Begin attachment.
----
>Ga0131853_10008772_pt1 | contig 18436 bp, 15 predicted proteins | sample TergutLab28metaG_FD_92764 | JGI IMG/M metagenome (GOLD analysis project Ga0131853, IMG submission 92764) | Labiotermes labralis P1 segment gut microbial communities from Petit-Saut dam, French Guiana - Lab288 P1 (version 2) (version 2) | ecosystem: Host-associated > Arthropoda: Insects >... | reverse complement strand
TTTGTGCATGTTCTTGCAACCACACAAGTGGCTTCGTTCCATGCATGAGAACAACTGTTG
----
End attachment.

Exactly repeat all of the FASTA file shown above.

>Ga0131853_10008772_pt1 | contig 18436 bp, 15 predicted proteins | sample TergutLab28metaG_FD_92764 | JGI IMG/M metagenome (GOLD analysis project Ga0131853, IMG submission 92764) | Labiotermes labralis P1 segment gut microbial communities from Petit-Saut dam, French Guiana - Lab288 P1 (version 2) (version 2) | ecosystem: Host-associated > Arthropoda: Insects >... | reverse complement strand
TTTGTGCATGTTCTTGCAACCACACAAGTGGCTTCGTTCCATGCATGAGAACAACTGTTG